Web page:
Today’s information technology organizations are responding to the most treacherous recession in memory. Their actions range from classic belt-tightening to innovating and improving value-added services in their organizations. A primary value-adding strategy for the most effective organizations is to further improve project management.
In view of this strategy, the project management software industry’s future looks especially promising. During the global recession, industrial countries around the world devoted billions in economic stimulus funds for infrastructure and other projects. This has created considerable demand for project management software.
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In fact, the market for project management software and services totals about $1.2 billion annually, according to Forrester Research. The market for project portfolio management (PPM) software stood at $2.9 billion in 2008, according to IDC, which expects the PPM software and services market to reach $4.2 billion by 2013.
Companies and government agencies that are serious about project management have recognized for years that they can’t manage larger projects and programs effectively without appropriate software support.
Indeed, project management software helps analyze, optimize and manage projects, and this lets organizations determine the right mix of projects and resources to accomplish their strategic goals. Without project management software, organizations find it difficult to track individual projects, the resources allocated to them and the costs associated with them. Similarly, without project portfolio management software, it is nearly impossible to manage portfolios of projects and the dependencies among them.
So what’s the outlook for project management software over the next 10 to 15 years? For the answer, we must look at several trends that are helping to buoy the market for project management software and playing critical roles in its future.
Technology and Management Trends
On the technical side, software as a service, or SaaS, delivery models are making project management software more accessible to more organizations, particularly smaller ones. What’s more, the growth of Web-based social media—from Facebook to Twitter—has put a focus on making project management software more collaborative, flexible and user-friendly. Today’s project management software accelerates communication—across the hall or across great distances—and improves business results.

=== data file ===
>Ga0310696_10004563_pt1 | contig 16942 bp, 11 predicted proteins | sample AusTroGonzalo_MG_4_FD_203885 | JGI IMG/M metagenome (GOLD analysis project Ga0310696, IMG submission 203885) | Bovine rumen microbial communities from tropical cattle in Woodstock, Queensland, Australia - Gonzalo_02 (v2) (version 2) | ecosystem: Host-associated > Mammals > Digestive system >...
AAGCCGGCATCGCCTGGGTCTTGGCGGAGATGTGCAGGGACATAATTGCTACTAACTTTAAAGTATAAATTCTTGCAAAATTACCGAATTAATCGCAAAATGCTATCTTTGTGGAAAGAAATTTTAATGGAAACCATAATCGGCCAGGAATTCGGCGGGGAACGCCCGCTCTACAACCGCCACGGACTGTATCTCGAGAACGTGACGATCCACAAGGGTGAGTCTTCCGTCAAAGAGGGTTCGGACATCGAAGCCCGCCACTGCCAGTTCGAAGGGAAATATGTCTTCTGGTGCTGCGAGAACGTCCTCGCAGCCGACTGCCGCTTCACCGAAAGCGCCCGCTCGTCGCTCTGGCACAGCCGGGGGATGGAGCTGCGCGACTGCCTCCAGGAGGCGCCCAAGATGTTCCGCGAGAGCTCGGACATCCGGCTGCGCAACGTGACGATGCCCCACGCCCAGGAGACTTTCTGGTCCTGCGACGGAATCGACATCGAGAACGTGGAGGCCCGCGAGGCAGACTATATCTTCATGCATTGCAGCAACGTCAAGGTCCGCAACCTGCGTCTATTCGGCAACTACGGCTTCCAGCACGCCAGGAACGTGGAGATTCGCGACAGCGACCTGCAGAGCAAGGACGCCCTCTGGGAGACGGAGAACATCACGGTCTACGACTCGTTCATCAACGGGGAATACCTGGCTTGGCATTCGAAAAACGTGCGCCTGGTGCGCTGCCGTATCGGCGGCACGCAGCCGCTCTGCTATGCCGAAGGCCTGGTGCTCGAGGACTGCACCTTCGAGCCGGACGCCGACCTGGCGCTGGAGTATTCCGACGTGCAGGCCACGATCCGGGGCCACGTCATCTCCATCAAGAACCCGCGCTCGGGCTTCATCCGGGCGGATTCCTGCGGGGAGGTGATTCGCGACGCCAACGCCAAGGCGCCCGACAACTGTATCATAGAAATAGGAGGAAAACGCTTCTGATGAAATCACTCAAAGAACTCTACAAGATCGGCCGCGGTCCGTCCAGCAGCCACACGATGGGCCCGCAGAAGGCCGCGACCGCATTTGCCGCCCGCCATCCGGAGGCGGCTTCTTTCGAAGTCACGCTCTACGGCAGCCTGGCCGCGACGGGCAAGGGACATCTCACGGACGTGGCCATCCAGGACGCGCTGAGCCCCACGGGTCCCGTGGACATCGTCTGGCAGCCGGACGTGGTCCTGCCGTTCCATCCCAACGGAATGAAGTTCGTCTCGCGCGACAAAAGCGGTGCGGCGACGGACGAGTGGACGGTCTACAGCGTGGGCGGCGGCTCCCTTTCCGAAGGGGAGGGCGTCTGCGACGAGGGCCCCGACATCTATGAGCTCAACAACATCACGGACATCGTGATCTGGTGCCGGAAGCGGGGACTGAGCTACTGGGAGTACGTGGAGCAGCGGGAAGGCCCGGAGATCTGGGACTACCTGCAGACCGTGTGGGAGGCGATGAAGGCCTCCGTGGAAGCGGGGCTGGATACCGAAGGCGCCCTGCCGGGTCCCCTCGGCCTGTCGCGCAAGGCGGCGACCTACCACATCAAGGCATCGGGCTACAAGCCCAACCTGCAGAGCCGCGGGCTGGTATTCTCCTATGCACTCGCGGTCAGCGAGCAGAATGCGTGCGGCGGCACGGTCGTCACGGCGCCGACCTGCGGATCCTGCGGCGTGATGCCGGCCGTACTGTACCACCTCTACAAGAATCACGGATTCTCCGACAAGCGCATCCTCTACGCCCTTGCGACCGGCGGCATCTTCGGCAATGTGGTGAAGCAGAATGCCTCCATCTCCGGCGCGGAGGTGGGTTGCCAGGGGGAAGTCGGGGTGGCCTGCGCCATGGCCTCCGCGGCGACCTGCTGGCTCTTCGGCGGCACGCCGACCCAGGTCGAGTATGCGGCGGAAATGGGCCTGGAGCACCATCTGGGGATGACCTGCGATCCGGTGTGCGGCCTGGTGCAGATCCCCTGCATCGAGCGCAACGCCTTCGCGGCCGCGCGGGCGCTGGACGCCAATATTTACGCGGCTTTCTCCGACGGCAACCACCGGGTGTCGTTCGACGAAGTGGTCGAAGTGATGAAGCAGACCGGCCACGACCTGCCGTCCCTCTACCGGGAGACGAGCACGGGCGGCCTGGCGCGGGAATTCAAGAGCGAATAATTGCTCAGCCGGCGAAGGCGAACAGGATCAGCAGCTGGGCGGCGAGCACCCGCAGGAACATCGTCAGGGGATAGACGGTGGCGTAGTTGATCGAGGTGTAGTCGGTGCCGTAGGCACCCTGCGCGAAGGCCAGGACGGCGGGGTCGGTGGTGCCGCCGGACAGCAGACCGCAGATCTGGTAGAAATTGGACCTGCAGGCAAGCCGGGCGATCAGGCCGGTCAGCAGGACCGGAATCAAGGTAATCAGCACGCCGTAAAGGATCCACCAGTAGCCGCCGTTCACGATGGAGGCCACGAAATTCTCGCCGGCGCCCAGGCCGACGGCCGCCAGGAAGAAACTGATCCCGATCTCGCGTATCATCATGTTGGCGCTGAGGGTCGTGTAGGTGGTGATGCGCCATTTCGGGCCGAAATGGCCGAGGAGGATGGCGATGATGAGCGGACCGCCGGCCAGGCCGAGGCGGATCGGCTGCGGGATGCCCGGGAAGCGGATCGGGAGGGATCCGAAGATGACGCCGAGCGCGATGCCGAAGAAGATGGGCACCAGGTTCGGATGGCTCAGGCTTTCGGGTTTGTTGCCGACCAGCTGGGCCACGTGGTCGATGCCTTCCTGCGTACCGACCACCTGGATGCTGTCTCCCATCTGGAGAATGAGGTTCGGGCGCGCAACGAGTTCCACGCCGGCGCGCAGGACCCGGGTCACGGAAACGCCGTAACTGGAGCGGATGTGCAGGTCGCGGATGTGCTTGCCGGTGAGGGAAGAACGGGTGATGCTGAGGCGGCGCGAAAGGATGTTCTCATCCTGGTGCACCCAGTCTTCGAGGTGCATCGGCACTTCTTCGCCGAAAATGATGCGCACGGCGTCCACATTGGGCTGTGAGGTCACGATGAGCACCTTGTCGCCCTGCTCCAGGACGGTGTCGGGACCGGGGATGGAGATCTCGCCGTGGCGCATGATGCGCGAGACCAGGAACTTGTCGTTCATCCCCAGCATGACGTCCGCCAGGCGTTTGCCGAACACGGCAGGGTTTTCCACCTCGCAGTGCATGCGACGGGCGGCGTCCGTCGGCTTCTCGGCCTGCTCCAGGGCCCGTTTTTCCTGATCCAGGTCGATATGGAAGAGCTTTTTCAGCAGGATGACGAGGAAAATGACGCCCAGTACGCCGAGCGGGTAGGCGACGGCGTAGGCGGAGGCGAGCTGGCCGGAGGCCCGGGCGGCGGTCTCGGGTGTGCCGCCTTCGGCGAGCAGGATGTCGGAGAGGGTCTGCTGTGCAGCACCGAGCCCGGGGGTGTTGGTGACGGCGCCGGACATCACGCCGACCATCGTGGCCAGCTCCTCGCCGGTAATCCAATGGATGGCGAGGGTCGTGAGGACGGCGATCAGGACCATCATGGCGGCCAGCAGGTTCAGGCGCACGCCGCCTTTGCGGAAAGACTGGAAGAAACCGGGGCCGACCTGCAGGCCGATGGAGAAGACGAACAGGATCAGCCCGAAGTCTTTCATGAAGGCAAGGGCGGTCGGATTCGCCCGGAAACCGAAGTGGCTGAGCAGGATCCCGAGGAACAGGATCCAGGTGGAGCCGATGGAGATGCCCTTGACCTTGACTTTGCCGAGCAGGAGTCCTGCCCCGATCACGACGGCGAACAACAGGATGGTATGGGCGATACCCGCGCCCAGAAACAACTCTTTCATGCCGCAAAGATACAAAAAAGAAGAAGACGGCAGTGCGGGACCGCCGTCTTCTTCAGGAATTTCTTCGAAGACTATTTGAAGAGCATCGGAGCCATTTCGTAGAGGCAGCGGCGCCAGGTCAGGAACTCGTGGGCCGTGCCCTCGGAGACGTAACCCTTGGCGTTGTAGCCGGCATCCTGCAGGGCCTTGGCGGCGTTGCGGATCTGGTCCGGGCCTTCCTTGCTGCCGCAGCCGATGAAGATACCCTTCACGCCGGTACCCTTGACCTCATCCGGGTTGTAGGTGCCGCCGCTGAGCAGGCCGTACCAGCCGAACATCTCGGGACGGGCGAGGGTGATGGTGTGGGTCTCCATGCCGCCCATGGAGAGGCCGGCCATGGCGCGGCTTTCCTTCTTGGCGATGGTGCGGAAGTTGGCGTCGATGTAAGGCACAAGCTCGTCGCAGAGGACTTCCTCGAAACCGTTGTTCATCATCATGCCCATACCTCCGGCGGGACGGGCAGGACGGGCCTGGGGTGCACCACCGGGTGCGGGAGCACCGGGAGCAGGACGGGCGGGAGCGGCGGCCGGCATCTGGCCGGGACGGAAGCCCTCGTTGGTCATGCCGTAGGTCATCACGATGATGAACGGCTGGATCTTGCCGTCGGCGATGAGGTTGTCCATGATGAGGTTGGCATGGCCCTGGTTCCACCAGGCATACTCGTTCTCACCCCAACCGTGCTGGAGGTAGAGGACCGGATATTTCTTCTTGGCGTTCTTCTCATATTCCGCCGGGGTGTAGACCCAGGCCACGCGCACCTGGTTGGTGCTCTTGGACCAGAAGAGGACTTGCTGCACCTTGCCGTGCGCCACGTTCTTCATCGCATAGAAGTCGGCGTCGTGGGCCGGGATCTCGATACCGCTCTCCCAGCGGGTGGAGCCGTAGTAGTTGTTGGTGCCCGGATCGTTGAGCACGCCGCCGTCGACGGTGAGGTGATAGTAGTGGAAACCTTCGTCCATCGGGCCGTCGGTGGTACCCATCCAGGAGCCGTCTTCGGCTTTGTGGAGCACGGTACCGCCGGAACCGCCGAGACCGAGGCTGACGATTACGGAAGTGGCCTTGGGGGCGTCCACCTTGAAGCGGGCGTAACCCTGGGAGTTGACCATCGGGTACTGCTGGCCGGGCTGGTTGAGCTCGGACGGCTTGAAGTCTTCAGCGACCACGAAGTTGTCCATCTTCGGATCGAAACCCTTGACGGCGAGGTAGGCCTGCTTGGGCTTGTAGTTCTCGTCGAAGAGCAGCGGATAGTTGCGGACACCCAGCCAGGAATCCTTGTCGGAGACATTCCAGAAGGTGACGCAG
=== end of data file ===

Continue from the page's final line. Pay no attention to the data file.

Another development that benefits project management software is the open-source movement. In the project management software market, this includes open-source versions of Project Workbench, one of the most popular project management software tools from the 1980s, and work-alike clones of today’s most popular project management software (OpenProj).
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The open-source movement provides an alternative that markedly reduces the total cost of ownership for project management software. It also gives commercial software an incentive to keep innovating and to improve its value proposition to customers. Longer term, the open source movement grows the market significantly because those who use the free versions eventually outgrow them and trade up to commercial tools.
On the management side, organizations are slowly but surely turning to a project-oriented approach to trim costs and add value. Due to cost containment and regulatory pressures, the cycle of centralized management systems is expected to come into vogue again. This will spark stronger project management offices (PMOs), which in turn may reduce the number of projects as organizations recognize the problems associated with running too many projects concurrently (especially if they don’t have enough team members for each project). PMOs will look to project and portfolio management software to help them make these decisions.
From our experience, every organization has the potential to improve its project management performance by an order of magnitude–or 10 times for each five to 10 year period, provided it commits to that goal. Given this potential benefit, along with economic and technological trends, demand for project management and project portfolio management software will almost certainly rise in the next 10 to 15 years.
This article builds upon information presented in the author’s chapter in a new book, Project Management Circa 2025, published October 2009 by Project Management Institute.
Stacy A. Goff is president of ProjectExperts, a project management consulting, tools and training company. A PM practitioner since 1970 and PM consultant since 1982, he focuses on improving project management performance in industry, government and consulting firms.